There are probably only three of you out there who haven't read Anthony Doerr's All the Light We Cannot See and Kristin Hannah’s The Nightingale (and they thank the rest of you. Profusely). These novels, and this year's Best-Of picks, The Tattooist of Auschwitz and Dear Mrs. Bird, are part of an over-saturated genre whose well of enthusiasm shows no sign of running dry. Given the competition, however, if any of these books are going to bubble-up on our radars, the authors really need to bring it.
Along with the ones mentioned above, the below most definitely do.
Inspired by the real-life experiences of twins Eva and Miriam Mozes, Konar’s beautifully written and powerful novel imagines what it was like being forced to take part in Josef Mengele’s horrific human experiments. This man, this monster, is not the star of the story though. 12-year-old siblings Pearl and Stasha are, and it is they who convey Mischling’s overarching message, something that is perhaps even more incomprehensible than man’s inhumanity to man: the capacity to forgive it.
In an interview we conducted with Chris Cleave in 2016, he explained the genesis of this novel: "I think all of us are intrigued to imagine what we as individuals would become if we were ever tested as hard as that golden generation was. Would we be the heroes or the cowards of the piece? Would we follow orders or stick to our principles, if those two things ever conflicted? Would we be the brave ones who still found the capacity for love – and for laughter – even while we were terrified?"
The women referred to in the title are widows of three conspirators involved in the assassination attempt on Hitler. Marianne von Lingenfels, whose moneyed pedigree has protected her from the more unsavory punishments of the war, has been tasked with locating the other resistance widows, and ensuring their safety. Along with the naïve Benita and inscrutable Ania, they represent the everyday, ordinary Germans swept up in the extraordinary, who survived as best they could when the right thing to do wasn’t always clear (or even an option).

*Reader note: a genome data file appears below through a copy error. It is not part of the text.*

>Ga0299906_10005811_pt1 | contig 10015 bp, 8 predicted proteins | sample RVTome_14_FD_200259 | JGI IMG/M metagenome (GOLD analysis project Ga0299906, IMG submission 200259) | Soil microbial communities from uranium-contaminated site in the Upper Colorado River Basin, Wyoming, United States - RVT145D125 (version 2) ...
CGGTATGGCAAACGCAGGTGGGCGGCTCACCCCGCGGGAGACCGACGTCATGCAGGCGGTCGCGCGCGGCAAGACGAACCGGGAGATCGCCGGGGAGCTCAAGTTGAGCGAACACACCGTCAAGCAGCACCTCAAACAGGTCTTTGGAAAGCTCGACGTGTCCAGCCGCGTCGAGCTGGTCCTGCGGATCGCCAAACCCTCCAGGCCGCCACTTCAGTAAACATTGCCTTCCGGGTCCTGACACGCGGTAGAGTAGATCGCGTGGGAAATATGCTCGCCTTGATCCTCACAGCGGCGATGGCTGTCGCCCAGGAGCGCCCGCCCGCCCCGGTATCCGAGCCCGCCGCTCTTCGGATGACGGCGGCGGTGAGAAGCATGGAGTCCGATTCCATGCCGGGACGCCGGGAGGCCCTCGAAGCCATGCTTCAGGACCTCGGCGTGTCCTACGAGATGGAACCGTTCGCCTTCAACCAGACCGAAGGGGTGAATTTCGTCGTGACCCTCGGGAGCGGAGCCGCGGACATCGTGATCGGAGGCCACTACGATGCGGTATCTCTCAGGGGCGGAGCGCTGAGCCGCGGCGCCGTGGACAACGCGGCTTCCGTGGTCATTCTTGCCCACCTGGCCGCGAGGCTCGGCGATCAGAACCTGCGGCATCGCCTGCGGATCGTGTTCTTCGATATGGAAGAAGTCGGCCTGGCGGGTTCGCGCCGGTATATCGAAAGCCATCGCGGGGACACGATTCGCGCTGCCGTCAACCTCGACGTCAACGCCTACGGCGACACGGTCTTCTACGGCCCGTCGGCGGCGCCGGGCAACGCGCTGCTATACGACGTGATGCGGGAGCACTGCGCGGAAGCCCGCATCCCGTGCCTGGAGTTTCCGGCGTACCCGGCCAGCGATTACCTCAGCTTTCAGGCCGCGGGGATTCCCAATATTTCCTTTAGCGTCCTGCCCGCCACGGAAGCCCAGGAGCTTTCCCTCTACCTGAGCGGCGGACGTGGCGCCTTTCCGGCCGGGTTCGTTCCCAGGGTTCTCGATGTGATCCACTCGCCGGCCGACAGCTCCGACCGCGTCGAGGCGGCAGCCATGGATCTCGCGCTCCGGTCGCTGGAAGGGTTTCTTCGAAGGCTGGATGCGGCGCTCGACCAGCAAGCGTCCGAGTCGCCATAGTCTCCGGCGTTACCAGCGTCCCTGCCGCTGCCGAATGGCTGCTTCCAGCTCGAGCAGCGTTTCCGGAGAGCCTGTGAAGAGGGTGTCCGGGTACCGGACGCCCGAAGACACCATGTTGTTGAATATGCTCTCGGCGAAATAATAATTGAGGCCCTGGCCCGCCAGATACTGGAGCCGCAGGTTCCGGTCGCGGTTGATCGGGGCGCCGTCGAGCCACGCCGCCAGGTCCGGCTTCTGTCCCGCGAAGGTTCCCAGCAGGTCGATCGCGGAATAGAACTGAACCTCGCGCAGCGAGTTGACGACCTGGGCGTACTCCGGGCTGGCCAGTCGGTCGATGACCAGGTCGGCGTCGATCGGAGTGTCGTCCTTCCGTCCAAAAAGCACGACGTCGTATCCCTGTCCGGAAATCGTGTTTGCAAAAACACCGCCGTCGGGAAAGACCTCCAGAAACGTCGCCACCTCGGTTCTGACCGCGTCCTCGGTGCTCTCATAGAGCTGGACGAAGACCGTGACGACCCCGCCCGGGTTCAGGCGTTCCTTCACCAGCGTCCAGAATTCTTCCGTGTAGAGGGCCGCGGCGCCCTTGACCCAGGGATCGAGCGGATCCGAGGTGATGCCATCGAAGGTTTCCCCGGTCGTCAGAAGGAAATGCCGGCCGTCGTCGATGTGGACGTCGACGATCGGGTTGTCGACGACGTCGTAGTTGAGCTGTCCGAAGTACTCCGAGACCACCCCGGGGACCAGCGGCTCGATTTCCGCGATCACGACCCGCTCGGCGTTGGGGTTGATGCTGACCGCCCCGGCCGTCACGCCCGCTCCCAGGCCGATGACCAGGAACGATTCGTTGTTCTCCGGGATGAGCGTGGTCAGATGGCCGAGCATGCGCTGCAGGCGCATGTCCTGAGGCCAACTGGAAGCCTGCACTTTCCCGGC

"Why is it we can never love the people we ought to?" This question informed Sarah Waters's structurally inventive, and profoundly moving fourth novel, The Night Watch. In it the lives of four Londoners intersect on either side, and during, the Blitz. In an interview with The Telegraph, Waters described it as "fundamentally a novel about disappointment and loss and betrayal."
In this noir thriller penned by Pulitzer Prize-winning author Jennifer Egan, our heroine is one of the first female divers working in a naval ship yard on Brooklyn's southern tip, while her male counterparts are off fighting in WWII. The job is a vital one, as her disabled sister is utterly dependent on her; years earlier, their father disappeared after making an ill-fated deal with a mobster, a mobster Anna eventually crosses paths with in a surprising way...